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Passport & Plate - Pork belly and borlotti bean stew

United Kingdom | Friday, 6 March 2015 | 1 photos

450g borlotti beans, sorted and rinsed
olive oil
1kg pork belly, chopped into chunks with the hard rind removed (if you’re buying from a butcher, ask them to do it to save you time!)
2 bay leaves
8 sprigs fresh thyme
1 carrot, peeled and diced
1 medium onion, peeled and diced
2 cloves garlic, peeled and minced
1 ½ - 2 tsp sweet paprika
½ tsp hot paprika
a pinch of fennel seeds
salt and pepper
a pinch of sugar
1 tblsp tomato puree
1 tblsp balsamic vinegar
400g tin chopped tomatoes
500ml stock (of your choice, preferably homemade)
1 savoy cabbage
½ bunch fresh flat leaf parsley (chopped)
Branston Pickle


How to prepare this recipe
Chef’s note: The stew takes some planning ahead, not only because dried beans need to be soaked the night before, but also the stew definitely tastes better the day after making (if you can wait that long).
If you don’t eat pork, this recipe also works well with rib of beef. For a vegetarian version, simply substitute the meat for more beans and vegetables

Serves 4-6.

Wine suggestion: New Zealand Pinot Noir

If your beans are dried, soak them overnight in a deep pan of cold water, discarding any beans that float to the top. Drain the beans, rinse, and drain once again.

Put your casserole pan on a medium heat on the hob to heat through.

Add a good few lugs of olive oil to the pan, season the pork and add to the casserole, to brown the pork. If your pot isn’t quite big enough to do the pork in one layer, do it in batches. Once browned, remove from the pan and put to one side.

Add some more oil to the pan if you think it needs it, lower the heat a tiny bit, then toss in the vegetables, herbs and spices, and cook for 5-6 minutes until the vegetables are softened.

Add the sugar, tomato puree and balsamic vinegar, then add the tomatoes and stock, stirring well and turning the heat up to medium again.

Add the rinsed beans and the pork to the pot. Bring to the boil.

Once boiling, turn the heat down to a lively simmer, put the lid on the pot and leave to cook for at least 1hr30mins. You’ll know when it’s ready when the beans are tender.

Serve the stew with crusty French bread to mop up the delicious juices, sprinkling over flat leaf parsley to taste, with sautéd Savoy cabbage and a daub of Branston Pickle to balance the meal.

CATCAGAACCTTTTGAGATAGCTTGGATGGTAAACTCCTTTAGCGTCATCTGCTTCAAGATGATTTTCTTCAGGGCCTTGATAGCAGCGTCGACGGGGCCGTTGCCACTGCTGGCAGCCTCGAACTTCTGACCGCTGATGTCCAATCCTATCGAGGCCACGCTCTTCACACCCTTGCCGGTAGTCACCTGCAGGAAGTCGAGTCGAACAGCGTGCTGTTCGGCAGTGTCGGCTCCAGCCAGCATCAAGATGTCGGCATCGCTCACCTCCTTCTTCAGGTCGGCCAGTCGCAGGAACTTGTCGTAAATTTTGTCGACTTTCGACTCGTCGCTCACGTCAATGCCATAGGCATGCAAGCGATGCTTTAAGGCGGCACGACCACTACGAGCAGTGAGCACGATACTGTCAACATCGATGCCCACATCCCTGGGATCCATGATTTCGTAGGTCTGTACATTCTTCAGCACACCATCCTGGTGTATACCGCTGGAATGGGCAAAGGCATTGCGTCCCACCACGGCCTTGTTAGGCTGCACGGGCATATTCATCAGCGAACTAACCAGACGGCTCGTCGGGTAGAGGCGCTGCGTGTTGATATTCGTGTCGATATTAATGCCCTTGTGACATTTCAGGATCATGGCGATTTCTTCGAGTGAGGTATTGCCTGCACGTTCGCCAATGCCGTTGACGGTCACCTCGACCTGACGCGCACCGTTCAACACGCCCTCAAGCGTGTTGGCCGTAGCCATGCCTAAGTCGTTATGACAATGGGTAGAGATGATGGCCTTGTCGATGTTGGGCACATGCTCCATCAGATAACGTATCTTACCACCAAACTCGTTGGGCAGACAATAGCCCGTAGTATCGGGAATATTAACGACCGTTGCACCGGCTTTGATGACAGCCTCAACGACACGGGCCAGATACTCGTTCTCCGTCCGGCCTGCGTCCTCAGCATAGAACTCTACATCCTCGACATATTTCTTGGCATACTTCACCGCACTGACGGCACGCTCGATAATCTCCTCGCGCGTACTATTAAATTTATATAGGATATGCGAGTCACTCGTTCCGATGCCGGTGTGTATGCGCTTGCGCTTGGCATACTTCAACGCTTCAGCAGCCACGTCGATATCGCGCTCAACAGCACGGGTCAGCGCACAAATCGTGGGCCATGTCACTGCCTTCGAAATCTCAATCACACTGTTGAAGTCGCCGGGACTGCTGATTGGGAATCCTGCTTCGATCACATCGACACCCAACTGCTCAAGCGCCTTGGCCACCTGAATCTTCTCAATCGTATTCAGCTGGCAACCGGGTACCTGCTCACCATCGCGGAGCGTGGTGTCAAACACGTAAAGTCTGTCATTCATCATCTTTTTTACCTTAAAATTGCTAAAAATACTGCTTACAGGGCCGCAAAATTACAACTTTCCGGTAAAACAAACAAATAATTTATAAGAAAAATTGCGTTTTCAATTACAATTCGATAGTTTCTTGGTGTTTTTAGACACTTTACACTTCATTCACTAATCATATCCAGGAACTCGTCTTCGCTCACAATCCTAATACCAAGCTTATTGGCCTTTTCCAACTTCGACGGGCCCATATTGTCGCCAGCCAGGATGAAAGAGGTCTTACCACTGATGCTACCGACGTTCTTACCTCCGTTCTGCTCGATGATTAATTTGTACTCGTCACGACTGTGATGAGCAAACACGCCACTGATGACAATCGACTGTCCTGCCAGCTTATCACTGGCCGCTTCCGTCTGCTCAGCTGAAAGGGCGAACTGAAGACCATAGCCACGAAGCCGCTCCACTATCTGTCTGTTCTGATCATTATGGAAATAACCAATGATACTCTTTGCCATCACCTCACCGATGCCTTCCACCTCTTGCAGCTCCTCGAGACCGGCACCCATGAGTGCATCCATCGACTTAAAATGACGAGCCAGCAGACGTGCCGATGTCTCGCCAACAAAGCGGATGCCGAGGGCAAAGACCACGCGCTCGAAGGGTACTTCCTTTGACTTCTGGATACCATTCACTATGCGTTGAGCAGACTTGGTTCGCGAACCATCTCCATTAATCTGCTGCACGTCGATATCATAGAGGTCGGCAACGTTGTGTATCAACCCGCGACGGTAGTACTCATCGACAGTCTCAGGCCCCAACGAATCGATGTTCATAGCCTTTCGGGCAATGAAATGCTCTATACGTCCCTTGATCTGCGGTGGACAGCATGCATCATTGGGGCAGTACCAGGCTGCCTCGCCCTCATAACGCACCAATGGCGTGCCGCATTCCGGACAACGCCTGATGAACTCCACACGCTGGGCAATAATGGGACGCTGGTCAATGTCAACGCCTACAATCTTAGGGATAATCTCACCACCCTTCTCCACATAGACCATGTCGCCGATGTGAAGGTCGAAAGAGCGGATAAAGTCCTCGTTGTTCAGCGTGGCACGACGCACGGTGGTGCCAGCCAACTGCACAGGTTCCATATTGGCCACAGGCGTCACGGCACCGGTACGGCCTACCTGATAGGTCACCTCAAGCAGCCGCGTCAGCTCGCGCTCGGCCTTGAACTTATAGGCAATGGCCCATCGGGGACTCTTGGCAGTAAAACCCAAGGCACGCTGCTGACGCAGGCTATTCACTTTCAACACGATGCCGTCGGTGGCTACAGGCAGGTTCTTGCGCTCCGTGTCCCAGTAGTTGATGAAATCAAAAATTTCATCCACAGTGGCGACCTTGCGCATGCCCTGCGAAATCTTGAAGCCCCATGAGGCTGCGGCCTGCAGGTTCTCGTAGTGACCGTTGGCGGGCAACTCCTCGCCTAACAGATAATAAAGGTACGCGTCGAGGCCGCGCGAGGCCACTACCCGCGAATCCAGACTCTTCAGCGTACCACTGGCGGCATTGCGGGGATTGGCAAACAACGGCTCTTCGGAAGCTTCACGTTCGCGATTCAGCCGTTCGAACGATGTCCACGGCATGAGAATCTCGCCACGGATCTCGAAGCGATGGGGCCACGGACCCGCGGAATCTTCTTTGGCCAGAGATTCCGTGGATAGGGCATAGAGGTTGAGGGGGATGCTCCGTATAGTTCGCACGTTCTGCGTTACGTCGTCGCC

The Savoy cabbage acts as a fresh green accompaniment to contrast with the warm brown blanket of the stew, and the pickle serves as a tangy partner to elevate the stew from simple comfort food to something rather extraordinary. Washed down with a glass of New Zealand Pinot Noir, this stew is guaranteed to nourish your soul.


The story behind this recipe
It’s a pleasure to share this recipe with you as it sums up my home and where I come from. Every few months or so I go back to visit my parents and eat my dad’s pork belly and borlotti bean stew. With the vegetables and herbs grown by my dad himself in our back garden in the Nottinghamshire countryside and the pork belly from a local farm shop, the ingredients come straight from home soil. And when all served up together on the kitchen table where I used to sit down for dinner as a child, this stew truly makes me feel like I’m home.

I’ve made variations on my dad’s stew wherever I’ve lived, be it London or Paris, swapping the beans or using ham hock, pancetta or even sausage meat if I couldn’t find the right ingredients locally. Yet even with a few alterations to the ingredient list, just one mouthful’s enough to take me home. It’s hard to find Branston Pickle in Paris but if you look hard enough, you’ll find it costing four times more than usual - still worth it for that unmistakeable nose-filling punch of flavour.

This stew gives me comfort when I’m stressed or lonely. With a few simple, cheap ingredients I can cook a dish that gives me reassurance when I’m feeling lost, like a hug from my mum or a pat on the back from dad.
But it’s not just me this stew should be special to, for who can resist a slow-cooked stew? With meat so soft it falls apart in your mouth, the sauce’s velvety caress from the fatty meat, the soft depth of sweet paprika, the savoury kiss of thyme, the creamy comfort of beans – this is like family in a bowl.

A good stew is like a good story, each ingredient a character that adds to the narrative, the flavours changing a little every time it’s told. This recipe is a story exchanged over the dinner table, recounting adventures in far-flung places whilst being secretly pleased you can come home to tell everyone how much fun you’ve had, and to hear how proud your family is of you.

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